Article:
Ghana received a lukewarm response from investors recently in its bid to issue a fifth Eurobond, which forced the Finance Ministry to withdraw the sale.
The situation highlighted investors’ sentiments about the health of the Ghanaian economy which appears to be in a debt trap.
The Finance Ministry said that, “the government will continue to build on this dialog with international investors while monitoring the markets and the IMF Board process with respect to the Third Review of the Program and will issue new notes at the optional time and the right conditions.”
Last week turned out to be a very tough one for the Finance Ministry, as the odds got stacked against us when we tried to raise debt on the international market.
The dramatic slowdown in economic growth, combined with low commodity prices and the concern over government spending in an election year, have meant that, it is a difficult time to invest in Ghana.
An economics school of thought holds the view that, the Eurobond is a friendly money and its influx in an economy is merely a short term arrangement whose effect will fade if underlying fundamentals are not fixed. A healthy economy allows for availability of cheaper credit, thus increasing the influx of foreign investment however, when this trend fails to run their course Eurobond becomes expensive.
Maybe we need to accept that the global market has picked up the fact that Ghana’s economy is not doing better than when some previous bonds were issued. Investors know that Ghana is building foreign currency reserves by borrowing. Our high borrowing cost suggests that the international investors do not believe in the IMF reports on the health of Ghana’s economy.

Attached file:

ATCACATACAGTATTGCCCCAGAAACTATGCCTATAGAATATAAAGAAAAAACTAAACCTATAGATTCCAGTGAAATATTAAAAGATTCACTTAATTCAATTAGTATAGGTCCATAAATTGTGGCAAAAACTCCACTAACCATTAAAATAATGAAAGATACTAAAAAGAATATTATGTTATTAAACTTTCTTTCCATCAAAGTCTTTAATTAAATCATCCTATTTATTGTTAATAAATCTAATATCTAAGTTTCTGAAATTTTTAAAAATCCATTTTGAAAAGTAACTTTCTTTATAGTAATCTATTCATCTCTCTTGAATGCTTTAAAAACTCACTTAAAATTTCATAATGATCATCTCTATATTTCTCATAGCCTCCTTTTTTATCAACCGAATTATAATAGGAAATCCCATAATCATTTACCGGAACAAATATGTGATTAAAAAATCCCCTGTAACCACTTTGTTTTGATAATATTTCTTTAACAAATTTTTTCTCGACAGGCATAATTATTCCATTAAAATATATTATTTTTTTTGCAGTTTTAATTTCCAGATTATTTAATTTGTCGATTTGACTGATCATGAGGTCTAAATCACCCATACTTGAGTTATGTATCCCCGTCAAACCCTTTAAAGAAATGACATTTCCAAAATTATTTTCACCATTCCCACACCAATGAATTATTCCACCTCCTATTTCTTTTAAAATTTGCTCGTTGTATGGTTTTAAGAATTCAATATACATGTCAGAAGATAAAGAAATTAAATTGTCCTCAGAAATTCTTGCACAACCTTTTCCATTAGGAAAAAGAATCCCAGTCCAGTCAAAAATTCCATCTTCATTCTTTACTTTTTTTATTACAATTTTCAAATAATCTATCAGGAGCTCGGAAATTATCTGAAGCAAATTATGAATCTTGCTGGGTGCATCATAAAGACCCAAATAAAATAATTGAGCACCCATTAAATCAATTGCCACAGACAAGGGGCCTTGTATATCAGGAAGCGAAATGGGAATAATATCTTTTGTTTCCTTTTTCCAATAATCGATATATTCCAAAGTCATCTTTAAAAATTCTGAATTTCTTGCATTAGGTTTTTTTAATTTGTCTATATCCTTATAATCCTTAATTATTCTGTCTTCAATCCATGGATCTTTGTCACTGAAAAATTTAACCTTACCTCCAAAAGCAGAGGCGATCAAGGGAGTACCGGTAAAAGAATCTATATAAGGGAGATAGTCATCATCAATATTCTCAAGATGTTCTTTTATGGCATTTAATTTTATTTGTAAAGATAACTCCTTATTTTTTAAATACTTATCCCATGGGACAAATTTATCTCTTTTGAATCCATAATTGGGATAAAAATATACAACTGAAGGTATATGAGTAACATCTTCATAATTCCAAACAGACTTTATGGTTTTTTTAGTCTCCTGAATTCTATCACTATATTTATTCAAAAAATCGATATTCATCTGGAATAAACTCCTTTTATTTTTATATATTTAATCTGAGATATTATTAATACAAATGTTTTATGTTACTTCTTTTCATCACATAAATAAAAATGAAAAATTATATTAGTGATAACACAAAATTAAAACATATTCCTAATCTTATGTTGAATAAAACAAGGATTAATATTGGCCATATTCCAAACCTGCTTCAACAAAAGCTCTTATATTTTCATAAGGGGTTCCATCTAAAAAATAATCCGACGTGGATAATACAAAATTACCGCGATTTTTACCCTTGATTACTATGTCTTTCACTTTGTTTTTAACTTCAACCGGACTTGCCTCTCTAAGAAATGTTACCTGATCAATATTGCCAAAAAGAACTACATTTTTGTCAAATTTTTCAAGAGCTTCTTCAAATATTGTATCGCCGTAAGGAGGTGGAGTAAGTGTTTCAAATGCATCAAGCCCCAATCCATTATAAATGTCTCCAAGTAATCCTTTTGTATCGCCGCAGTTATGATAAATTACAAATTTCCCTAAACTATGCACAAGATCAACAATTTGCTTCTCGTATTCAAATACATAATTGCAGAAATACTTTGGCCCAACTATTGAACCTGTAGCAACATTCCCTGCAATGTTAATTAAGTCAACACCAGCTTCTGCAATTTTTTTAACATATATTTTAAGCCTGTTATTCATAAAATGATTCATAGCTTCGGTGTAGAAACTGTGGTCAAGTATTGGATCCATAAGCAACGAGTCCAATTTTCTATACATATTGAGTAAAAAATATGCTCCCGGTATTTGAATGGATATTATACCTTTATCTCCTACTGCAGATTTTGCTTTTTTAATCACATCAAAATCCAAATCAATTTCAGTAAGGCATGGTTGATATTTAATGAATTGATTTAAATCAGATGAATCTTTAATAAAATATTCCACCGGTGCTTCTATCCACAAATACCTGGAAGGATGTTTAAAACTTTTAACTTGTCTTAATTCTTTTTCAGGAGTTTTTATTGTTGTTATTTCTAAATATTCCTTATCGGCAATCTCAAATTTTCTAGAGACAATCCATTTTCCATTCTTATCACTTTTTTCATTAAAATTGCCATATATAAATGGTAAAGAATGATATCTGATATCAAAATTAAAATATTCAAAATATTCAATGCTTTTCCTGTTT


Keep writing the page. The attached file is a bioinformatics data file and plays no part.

Many have said the overall direction of the economic policy piling up our debt stock is always likely to lead to troubling consequences in the times ahead. Hence, they want government to be bullish in tackling fundamental economic issues and also make tough fiscal choices.
Analysts have said living on borrowing is a dangerous policy for the country and for the government. Our game plan looks simple: borrow for short-term measures and keep the ball rolling till it hits a snag to restart with another borrowing. Living on the edge is a seeming mantra of the government.
Ghana’s debt is reaching worrisome levels where any further debt accumulation and monies borrowed resulting in productivity benefits can push the country down a vicious debt trap.
We all know that many of the loans received in recent years have been used to simply pay interest and principal debt. Our next generation would be the ones to face this dire consequence of recycling debt payments.
The question is: why is Ghana not generating means to raise enough revenue as a state? Why hoes Ghana have to borrow more to always pay maturing debt?
We expect that the chunk of monies received must be spent on cheap production, jobs, education, stable supply of electricity, fighting corruption, expansion of irrigation systems and building of state factories.
The good direction of the economy would play a role in determining future borrowing costs, a reason government must seek to address structural bottlenecks. If government thinks the Eurobond is the way forward, then it must work hard to invigorate the economy to woo investors at any given time.
This means whenever the Finance Ministry goes on a roadshow to launch a bond, Ghana must go to the market on the backdrop of a good track record of economic management. Investors are always appreciative of progress made in stabilizing an economy with reforms carried out in critical sectors like energy, privatization, tax administration and investment climate.
In reality, we know government’s commitment to good economic growth but when investors show such lukewarm response it also highlights government’s lack of commitment to structural reforms hampering economic growth.